Ferguson’s response was psychological as much as anything. He “drummed it into the players it was imperative” they “put it right” and how losing can easily “become a habit”.
“My main objective all week has been to remind the players what the club requires of them: in particular hunger, determination and pride,” he revealed in his superb book on the 1996-97 season, ‘Will to Win’. “Build on those foundations and you build to last.”
“I have to grasp the nettle and be honest about the areas where we are failing. This is no time to fudge issues or make issues.”
For his part, Solskjaer repeatedly said through that winning run that the big test would be how they react to a setback. He has been conscious of maintaining the mood of confidence and adventure, even if that is now complicated by key injuries to Anthony Martial and Jesse Lingard. He’s going to have to adapt to that, too, but he knows not to panic. He has been doing what Ferguson maintained you must in such situations, and reminding the players of the standard.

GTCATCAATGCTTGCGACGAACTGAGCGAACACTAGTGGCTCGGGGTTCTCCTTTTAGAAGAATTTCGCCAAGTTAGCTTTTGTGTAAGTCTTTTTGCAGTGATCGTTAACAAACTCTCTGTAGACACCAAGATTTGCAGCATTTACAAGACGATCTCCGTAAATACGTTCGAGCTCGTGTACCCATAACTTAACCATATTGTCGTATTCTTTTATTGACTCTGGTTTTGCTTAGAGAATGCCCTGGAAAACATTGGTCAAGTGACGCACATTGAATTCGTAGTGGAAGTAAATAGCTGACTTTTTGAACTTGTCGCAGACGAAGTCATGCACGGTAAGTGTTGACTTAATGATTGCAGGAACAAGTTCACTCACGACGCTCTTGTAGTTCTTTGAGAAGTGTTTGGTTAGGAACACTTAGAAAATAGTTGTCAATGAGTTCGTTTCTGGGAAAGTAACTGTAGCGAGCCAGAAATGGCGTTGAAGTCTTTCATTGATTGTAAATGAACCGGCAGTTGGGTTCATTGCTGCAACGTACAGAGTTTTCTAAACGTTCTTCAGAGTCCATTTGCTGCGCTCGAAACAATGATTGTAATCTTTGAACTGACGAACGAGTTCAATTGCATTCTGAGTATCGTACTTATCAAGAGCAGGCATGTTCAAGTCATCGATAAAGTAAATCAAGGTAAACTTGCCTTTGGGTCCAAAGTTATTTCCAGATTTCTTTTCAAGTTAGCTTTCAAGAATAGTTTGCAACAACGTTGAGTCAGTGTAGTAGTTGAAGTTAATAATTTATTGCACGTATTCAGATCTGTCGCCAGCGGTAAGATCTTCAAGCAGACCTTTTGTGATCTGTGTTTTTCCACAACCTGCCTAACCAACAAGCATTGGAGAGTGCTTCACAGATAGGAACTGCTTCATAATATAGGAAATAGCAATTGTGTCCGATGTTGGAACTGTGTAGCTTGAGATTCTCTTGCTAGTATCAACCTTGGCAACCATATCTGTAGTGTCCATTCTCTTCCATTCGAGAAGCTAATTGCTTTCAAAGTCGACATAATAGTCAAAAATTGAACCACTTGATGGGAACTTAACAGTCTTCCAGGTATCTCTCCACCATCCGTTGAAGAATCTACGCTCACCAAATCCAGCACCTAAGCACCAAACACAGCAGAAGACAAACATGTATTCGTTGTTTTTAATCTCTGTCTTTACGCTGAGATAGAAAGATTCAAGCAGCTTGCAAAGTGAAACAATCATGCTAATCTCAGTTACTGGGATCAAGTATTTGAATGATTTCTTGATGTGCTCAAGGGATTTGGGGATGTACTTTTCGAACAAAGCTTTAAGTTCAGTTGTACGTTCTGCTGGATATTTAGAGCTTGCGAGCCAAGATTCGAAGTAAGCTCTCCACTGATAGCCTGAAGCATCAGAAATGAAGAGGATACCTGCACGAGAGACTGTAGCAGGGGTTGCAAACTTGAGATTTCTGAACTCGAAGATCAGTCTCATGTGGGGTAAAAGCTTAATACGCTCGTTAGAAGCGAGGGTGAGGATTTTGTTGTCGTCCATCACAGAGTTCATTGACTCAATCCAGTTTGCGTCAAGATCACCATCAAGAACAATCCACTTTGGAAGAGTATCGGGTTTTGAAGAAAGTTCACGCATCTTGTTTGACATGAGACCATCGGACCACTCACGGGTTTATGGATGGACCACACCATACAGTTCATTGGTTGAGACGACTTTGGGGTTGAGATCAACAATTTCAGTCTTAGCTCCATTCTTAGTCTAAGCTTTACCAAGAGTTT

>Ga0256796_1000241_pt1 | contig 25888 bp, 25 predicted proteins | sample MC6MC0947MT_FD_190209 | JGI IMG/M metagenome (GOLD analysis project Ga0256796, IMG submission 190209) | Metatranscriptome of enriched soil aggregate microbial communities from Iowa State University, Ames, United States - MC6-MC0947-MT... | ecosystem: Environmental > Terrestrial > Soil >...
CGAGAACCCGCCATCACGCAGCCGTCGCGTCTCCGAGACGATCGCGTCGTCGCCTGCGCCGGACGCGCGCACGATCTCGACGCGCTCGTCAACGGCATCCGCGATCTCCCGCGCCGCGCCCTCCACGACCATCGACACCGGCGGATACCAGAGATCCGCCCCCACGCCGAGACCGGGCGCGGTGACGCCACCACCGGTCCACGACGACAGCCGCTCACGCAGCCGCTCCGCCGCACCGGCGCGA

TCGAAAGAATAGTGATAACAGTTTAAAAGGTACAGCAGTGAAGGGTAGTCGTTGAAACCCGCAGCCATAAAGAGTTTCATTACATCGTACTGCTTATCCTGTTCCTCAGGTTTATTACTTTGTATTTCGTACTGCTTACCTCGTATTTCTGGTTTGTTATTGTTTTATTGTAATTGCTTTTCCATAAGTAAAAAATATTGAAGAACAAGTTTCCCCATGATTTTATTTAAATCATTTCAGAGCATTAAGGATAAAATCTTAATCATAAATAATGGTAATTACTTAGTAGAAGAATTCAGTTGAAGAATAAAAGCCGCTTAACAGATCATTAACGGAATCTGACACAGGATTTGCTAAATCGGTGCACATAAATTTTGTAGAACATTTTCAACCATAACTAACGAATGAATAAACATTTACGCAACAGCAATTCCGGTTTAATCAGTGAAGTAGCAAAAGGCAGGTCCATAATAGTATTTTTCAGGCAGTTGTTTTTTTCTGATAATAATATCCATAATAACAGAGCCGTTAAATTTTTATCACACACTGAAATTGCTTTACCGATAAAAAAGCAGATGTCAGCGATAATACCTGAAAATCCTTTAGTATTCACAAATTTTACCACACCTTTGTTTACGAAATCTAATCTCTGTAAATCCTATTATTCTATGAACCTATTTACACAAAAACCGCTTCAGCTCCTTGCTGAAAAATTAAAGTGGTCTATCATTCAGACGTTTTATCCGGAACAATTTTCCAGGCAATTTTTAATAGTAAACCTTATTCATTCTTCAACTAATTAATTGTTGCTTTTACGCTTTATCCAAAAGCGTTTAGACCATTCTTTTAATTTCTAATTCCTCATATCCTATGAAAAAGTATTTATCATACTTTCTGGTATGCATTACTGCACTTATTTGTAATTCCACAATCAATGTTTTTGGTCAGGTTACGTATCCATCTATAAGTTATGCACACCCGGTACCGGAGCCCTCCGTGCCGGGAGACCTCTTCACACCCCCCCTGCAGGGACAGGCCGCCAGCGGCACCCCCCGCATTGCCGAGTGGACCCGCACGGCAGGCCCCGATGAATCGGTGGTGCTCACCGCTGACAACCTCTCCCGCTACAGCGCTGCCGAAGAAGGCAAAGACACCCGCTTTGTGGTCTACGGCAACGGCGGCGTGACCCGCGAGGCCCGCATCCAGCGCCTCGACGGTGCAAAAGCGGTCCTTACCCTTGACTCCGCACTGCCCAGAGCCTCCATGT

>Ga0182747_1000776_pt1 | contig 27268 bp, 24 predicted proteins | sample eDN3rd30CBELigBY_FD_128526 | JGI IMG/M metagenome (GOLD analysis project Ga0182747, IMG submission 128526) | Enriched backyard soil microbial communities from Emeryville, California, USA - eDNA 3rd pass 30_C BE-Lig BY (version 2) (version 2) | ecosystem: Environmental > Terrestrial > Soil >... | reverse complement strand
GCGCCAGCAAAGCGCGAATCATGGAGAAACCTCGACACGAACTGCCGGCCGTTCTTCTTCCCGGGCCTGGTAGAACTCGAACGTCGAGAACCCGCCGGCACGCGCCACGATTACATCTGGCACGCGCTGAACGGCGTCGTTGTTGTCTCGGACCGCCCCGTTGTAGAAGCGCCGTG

It’s more difficult for Sarri. He has tried to be honest about where Chelsea are failing, but it is all such a “fudge” - to use Ferguson’s word - despite that.
That’s certainly how his football feels in the minds of his players. Many have recently been complaining of an “overload” of tactical instructions, that has just resulted in confused and ponderous football.
Those more sympathetic to Sarri say the squad isn’t “tactically intelligent enough” to comprehend his demands. Whatever the truth, it does point to what feels a lack of fit between the players available and manager, that in itself points to the lack of unifying football vision at Chelsea.